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Difference between crawling and indexing 

If you want to know about the difference between crawling and indexing, read this post at the end.

On this occasion, I talk to you about something that some people I have seen have doubts about or are not entirely clear about. I also wanted to talk about this topic, so here it is, a post about the differences between crawling and indexing in Google.

So Let’s start!

What is tracking for Google?

Google is a search engine, and as such, it needs to show the results of web pages for the searches carried out by its users. These results are found by tracing the network, that is, by jumping from one link to another.

In the same way, Google will not only track those URLs once but will do so more times later to check if the content has changed, a new one has been added, it still exists, etc.

What is indexing for Google?

That Google tracks a URL does not mean that it indexes it because after tracking it, it must analyze it and then decide whether to index it or not.

Simplifying everything could say that Google works through keywords and search intentions; to find any URL, the user must enter a keyword in the search engine.

Therefore the indexing of a URL implies the association of keywords or search intentions. Search for it. These could vary over time.

How to avoid Google tracking

To avoid tracking a URL by Google, we must use the robots.txt file.

In this file, we will use the disallow directive so that Google cannot track a specific area of ​​our website. As it is a directive, when Google reads our robots.txt, it will have to pay attention to it yes or yes.

Blocking the crawling of a URL does not imply blocking its indexing; that is, Google may not read the content of that URL as it cannot crawl it, but that does not mean that it does not know of the existence of that URL due to both internal and external links.

Therefore, a URL that is blocked from crawling will still be indexed by Google.

How to avoid indexing in Google

To prevent the indexing of a URL in Google, we have to use the robot’s no index meta tag.

This label is a directive; as soon as Google sees it, it has to pay attention to it (it is not an option).

If the URL is already indexed in Google, it will not be instantly de-indexed because Google has to read that tag first.

We can wait until Google goes through that URL or try to speed it up in one of the following two ways:

-In the Google Search console, you enter the URL in the URL inspector, click “test published URL” (this step is more of a hobby of mine ), and then “request indexing.”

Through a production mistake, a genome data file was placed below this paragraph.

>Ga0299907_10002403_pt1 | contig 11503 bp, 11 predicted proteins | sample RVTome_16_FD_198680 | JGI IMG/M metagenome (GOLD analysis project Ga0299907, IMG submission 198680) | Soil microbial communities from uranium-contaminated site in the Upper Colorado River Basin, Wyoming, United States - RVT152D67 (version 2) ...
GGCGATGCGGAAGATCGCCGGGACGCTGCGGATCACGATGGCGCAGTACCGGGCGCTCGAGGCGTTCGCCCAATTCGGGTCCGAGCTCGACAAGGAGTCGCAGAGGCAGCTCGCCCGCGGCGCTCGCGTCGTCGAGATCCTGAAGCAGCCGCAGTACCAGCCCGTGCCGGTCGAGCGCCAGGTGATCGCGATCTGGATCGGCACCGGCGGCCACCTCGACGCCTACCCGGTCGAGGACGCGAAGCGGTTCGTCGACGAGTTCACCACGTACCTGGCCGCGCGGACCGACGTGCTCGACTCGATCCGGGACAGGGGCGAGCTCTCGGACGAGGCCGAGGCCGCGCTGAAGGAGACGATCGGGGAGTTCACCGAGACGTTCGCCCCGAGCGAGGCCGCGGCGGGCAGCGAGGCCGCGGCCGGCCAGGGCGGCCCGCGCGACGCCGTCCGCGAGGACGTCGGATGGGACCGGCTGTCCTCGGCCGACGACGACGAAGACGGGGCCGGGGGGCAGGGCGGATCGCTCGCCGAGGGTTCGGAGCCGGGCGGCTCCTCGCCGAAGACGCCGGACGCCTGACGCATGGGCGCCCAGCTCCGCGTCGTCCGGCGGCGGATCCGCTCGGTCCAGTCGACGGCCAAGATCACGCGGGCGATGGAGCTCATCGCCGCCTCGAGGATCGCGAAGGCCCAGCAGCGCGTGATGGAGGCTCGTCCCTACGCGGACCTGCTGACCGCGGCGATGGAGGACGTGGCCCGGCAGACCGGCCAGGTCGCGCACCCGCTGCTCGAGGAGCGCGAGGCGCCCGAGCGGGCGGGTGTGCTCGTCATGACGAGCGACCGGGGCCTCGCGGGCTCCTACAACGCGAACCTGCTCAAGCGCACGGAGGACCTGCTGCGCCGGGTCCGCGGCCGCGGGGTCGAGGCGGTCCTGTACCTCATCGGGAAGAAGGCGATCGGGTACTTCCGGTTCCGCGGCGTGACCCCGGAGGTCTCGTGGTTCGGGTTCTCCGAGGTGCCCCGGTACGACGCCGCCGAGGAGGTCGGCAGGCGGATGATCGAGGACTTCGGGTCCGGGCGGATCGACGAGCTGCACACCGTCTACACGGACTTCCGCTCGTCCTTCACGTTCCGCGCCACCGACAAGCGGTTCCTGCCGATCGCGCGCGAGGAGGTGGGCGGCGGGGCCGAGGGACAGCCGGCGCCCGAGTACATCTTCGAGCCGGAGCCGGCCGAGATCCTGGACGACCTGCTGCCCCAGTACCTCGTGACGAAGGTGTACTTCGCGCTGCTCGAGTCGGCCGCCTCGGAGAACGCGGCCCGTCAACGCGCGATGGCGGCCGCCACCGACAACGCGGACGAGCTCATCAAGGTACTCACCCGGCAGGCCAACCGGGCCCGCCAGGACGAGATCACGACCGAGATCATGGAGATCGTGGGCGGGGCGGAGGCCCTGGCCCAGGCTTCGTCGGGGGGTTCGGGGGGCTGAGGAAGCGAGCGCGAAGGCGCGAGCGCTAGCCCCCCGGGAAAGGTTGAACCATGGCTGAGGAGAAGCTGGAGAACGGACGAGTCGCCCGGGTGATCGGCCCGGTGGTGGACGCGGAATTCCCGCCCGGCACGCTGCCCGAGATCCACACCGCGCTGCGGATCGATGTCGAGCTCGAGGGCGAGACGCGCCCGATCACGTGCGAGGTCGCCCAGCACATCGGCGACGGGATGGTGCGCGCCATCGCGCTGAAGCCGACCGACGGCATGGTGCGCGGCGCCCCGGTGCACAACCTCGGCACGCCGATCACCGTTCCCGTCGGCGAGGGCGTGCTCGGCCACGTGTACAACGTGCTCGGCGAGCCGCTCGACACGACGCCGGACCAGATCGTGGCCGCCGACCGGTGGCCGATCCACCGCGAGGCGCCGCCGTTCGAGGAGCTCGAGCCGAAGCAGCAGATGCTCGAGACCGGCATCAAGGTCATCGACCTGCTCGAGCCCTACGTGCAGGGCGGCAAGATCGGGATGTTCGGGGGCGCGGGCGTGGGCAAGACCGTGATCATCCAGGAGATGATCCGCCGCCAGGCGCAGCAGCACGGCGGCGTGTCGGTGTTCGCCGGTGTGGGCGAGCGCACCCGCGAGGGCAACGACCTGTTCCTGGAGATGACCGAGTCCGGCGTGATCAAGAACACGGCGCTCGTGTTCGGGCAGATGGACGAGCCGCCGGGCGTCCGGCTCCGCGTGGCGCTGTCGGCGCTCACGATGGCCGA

-As with the no index, if we want to remove that URL from the index, we can directly in Google Search Console go to the “remove URLs” option and request its removal.

When to block Google tracking

The limitation of crawling for Google is done to avoid spending search engine resources and crawling budget “foolishly.”

This can be useful to limit the Google bot to crawl certain URLs such as those of parameters or even for specific cases such as if Google continues to crawl areas that no longer exist on our website.

Using the same example, if there was a part on our website that no longer exists, we have not redirected it to another location.

We have only deleted it and checked in the logs that Google continues to track those URLs repeatedly (which could be due to external links); one solution would be to block the crawling of that URLs (s).

When to block Google indexing

As a general rule, we will avoid indexing URLs that we do not want to position, that is, URLs that do not have any value in terms of SEO, because if they are not going to position in Google, why do we want them to be there?

In the same way, the URLs that can be considered as duplicate content, thin content, etc., that, for some reason, we cannot eliminate or because we must leave for user usability.

Crawl and index lock

One mistake I’ve seen many times is to apply meta robots no index and disallow robots.txt to a directory or URL. After a while, they wonder, why isn’t Google removing those URLs? Google does what it wants!

In those cases, it is normal that it does not delete them since, to do so, it must see the robot has no index meta tag, but it cannot see it because you have blocked its crawling by robots.txt!

Take care!


As you have been able to verify, crawling and indexing are two very different things; therefore, it is important to know how to differentiate one from the other to act correctly according to our needs.

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